How do coronavirus lockdown rules differ in England, Scotland, Wales and Northern Ireland?
11 May 2020, 20:21 | Updated: 12 May 2020, 06:19
Boris Johnson last night announced some of the lockdown rules in England will be eased, but Scotland, Wales and Northern Ireland have so far all refused to follow suit.
The Prime Minister announced changes to coronavirus lockdown measures on Sunday night, switching the government's slogan from 'Stay home, protect the NHS, save lives' to 'Stay alert, control the virus, save lives'.
However, with health powers devolved to all the home nations, the prime minister's amendments do not, therefore, apply to the whole of the United Kingdom.
The first ministers for Scotland, Wales and Northern Ireland - Nicola Sturgeon, Mark Drakeford and Arlene Foster respectively - have all since rejected the new slogan and will instead lift lockdown restrictions when they feel the time is right.
So how do the individual approaches differ?
Exercise: From Wednesday, people will be allowed to leave the house for unlimited exercise and can even go sunbathing for as long as they like, so long as they obey social distancing measures.
If you one wants to drive outside of their immediate local area for exercise, for example to the countryside or to beaches, they will be free to do so.
Tennis and golf clubs will be able to reopen so long as they ensure their members are kept safe under the new rules.
Work: From Monday, English workers who cannot work from home are being urged to return to their jobs if it is safe to do so. This particularly applies to those in the construction industry and manufacturing.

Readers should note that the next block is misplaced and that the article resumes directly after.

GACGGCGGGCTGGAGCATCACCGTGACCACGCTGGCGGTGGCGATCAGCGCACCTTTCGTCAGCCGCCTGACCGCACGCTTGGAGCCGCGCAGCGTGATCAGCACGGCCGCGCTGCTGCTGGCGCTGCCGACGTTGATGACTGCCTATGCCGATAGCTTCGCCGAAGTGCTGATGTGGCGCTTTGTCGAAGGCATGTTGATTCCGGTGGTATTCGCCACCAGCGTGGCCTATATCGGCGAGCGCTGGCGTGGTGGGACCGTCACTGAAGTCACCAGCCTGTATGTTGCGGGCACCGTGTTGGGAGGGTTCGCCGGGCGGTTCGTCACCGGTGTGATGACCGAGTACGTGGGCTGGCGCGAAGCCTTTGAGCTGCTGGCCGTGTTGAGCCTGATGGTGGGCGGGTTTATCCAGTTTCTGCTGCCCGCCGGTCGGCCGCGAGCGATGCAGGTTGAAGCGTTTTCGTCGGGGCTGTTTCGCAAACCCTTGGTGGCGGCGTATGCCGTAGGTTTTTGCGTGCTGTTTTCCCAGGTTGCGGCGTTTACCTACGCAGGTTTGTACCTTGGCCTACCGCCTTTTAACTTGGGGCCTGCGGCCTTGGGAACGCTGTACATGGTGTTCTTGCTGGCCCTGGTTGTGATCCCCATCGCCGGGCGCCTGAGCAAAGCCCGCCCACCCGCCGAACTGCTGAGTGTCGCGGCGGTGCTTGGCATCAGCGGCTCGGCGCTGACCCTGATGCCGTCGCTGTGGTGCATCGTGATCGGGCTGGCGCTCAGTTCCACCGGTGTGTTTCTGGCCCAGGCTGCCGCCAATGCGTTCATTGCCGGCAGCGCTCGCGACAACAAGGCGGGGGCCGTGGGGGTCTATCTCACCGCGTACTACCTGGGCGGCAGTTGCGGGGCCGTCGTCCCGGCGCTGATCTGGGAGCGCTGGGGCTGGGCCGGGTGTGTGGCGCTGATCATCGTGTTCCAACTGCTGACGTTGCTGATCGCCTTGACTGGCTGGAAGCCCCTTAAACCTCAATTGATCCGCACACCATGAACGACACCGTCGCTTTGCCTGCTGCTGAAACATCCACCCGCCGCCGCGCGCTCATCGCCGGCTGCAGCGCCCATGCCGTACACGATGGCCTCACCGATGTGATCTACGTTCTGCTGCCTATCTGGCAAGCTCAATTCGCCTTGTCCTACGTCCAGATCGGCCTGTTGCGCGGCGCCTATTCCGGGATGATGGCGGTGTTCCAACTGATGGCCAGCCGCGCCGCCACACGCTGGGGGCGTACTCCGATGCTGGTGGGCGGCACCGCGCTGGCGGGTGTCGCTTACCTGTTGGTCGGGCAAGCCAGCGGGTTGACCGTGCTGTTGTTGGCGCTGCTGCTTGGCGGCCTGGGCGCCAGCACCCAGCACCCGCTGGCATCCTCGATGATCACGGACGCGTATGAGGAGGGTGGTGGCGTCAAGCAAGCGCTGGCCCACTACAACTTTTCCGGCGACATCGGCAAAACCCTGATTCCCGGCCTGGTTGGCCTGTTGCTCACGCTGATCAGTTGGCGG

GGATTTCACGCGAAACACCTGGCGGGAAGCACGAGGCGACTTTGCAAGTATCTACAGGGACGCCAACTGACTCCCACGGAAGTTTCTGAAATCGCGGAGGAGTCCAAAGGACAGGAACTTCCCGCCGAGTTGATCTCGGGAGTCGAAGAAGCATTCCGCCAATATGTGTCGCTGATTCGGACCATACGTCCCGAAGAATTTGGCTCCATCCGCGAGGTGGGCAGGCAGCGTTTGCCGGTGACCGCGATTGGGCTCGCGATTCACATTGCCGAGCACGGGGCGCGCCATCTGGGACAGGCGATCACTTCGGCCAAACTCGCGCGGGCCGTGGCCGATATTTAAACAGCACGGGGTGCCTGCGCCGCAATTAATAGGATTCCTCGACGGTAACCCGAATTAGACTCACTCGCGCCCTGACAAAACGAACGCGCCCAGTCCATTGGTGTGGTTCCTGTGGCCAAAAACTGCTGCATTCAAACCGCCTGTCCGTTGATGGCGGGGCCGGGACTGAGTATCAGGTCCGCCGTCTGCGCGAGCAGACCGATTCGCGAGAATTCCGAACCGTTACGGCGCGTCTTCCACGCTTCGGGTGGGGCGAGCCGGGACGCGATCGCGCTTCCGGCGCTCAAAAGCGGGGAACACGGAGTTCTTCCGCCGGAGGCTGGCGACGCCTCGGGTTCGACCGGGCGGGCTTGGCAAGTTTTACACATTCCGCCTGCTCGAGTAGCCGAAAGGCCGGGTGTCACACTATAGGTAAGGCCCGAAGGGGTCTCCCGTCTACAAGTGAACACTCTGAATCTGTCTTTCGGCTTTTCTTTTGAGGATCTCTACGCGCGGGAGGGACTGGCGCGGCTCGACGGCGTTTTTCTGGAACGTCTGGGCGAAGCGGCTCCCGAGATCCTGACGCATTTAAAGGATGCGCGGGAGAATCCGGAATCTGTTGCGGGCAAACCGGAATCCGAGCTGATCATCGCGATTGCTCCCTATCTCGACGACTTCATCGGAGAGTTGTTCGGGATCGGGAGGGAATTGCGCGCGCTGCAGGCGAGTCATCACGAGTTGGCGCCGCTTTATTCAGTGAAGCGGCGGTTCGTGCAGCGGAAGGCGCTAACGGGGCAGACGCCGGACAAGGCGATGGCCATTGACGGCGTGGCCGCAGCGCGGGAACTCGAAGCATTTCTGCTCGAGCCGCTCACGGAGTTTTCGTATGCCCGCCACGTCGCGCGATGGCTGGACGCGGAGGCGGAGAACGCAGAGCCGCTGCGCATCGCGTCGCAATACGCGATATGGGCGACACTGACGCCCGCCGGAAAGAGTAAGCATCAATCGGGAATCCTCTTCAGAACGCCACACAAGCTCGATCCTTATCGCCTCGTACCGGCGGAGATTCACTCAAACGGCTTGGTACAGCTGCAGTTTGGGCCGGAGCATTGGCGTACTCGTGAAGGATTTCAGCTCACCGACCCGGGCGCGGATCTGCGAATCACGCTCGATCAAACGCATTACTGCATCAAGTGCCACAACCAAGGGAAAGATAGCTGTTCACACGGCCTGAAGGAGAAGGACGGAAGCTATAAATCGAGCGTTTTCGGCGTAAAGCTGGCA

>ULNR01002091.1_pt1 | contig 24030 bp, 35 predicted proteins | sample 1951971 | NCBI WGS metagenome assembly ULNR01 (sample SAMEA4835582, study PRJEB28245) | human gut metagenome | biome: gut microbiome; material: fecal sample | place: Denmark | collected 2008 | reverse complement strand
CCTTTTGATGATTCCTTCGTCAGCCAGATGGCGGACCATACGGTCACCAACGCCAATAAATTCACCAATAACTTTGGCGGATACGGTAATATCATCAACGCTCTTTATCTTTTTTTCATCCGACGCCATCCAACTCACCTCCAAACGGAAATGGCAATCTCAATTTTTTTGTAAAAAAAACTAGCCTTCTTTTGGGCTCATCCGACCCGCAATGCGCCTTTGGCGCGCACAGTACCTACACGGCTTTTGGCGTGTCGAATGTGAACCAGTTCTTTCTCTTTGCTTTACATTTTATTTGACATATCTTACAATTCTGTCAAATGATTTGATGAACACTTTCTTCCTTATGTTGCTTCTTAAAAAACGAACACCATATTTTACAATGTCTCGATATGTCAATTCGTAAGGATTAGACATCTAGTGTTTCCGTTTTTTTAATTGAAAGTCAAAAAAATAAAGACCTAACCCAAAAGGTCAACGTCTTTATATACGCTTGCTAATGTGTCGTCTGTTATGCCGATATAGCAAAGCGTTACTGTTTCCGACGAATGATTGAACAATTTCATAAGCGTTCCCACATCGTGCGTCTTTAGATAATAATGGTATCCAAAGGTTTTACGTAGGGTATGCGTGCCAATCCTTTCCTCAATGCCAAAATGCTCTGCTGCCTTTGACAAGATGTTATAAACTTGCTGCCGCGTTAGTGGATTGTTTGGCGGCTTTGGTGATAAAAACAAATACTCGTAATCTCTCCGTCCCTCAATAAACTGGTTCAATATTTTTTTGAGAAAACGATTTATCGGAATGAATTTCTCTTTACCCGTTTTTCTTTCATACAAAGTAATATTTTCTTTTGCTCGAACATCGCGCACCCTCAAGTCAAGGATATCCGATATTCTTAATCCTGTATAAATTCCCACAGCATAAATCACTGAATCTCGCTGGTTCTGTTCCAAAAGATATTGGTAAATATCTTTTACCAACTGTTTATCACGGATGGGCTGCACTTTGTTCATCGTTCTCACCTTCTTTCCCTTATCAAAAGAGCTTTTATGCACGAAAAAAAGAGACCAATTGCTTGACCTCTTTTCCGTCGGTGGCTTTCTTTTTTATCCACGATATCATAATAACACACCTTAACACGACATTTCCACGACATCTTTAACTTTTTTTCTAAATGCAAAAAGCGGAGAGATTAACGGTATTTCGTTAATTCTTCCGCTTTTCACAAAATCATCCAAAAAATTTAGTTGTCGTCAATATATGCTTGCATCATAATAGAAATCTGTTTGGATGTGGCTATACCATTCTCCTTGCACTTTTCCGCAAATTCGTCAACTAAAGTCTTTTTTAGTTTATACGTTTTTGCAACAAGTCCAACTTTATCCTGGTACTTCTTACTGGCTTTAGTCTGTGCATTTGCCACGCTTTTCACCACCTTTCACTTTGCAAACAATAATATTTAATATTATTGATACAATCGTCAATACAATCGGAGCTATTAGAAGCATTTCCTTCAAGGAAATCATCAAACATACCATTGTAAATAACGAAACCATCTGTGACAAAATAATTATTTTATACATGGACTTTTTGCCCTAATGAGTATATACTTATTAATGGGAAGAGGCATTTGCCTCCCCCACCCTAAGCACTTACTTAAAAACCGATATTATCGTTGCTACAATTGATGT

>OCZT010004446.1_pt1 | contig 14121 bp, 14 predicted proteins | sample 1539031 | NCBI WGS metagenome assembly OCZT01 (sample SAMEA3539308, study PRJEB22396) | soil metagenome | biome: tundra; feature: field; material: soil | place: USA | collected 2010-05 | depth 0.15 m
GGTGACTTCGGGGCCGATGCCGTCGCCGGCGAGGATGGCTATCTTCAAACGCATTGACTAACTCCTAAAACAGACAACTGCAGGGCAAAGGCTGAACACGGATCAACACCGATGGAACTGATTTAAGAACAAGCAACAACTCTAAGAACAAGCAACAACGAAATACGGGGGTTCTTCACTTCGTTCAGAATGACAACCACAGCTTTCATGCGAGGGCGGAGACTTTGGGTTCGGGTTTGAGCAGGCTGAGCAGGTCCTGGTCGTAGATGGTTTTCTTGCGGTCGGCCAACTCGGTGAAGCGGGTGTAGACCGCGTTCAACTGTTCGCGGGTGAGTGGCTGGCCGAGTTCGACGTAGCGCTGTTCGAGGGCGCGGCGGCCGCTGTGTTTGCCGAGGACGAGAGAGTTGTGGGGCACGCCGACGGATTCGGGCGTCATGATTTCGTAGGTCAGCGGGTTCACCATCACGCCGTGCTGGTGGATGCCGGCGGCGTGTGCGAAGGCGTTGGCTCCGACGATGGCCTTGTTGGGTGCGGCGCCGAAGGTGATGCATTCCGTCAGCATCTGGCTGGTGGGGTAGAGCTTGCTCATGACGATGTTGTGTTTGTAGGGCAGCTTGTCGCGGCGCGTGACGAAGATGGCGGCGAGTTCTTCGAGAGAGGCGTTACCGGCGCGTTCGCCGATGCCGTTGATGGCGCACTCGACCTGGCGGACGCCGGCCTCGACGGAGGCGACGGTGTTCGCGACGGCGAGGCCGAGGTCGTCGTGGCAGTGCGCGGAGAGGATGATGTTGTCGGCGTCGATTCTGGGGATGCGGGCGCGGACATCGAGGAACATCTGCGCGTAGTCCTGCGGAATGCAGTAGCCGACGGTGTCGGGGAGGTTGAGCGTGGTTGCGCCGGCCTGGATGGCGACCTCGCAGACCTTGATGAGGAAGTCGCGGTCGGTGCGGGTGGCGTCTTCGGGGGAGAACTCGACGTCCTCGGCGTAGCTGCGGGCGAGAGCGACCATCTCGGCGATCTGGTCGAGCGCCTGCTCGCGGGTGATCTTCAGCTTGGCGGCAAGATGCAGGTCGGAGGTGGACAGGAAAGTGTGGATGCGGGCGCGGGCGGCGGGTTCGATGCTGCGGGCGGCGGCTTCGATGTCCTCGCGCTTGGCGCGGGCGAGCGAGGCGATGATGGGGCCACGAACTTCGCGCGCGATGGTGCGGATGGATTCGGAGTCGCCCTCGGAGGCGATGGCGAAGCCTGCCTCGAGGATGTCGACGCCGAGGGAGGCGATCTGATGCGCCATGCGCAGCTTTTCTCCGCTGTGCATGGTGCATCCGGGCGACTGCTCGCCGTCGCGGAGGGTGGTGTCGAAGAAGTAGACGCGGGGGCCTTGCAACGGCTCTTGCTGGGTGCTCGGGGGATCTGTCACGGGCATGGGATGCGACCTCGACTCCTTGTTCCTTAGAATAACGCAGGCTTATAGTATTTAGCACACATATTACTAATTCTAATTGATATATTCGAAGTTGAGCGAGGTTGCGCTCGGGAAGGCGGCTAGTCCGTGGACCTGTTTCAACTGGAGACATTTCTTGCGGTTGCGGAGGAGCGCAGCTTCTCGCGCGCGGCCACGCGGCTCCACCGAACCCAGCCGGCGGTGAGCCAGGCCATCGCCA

However, people are being encouraged to not use public transport and travel by car, bicycle or on foot instead.
For workers to be safe to return, employees must make their workplaces "Covid-secure".
Other areas: Schools are hoped to begin reopening from 1 June onwards and hospitality businesses could get back up and running in July. Garden centres will also reopen as long as social distancing measures are enforced.
Mr Johnson has also unveiled a three-step plan for England and a new Covid Alert System, both of which will shape England's approach in the coming months.
Exercise: Scottish people will be able to go out more than once for exercise from today onwards, however Ms Sturgeon explained it would not be for an "unlimited" amount of time.
Social distancing measures must be adhered to, while sunbathing and barbecues in public are still not acceptable.
The first minister stressed Scotland will stick to the "stay home" advice, other than for buying food, exercising or getting medicine.
Work: The Scottish workforce is not being encouraged to return at the moment and there is currently no long-term exit plan for employers.
Ms Sturgeon has warned the country's R number - the average number of people an infected individual gives the virus to - is still too high for people to go back to work.
She said: "I am not, at this stage, asking anybody who is not working to go back to work, although we have said we are looking, with priority, at the construction sector, the retail sector and the manufacturing sector."
Other areas: Scotland will not be adopting the new "stay alert" slogan and there is no timetable for moving away from the "stay home" message.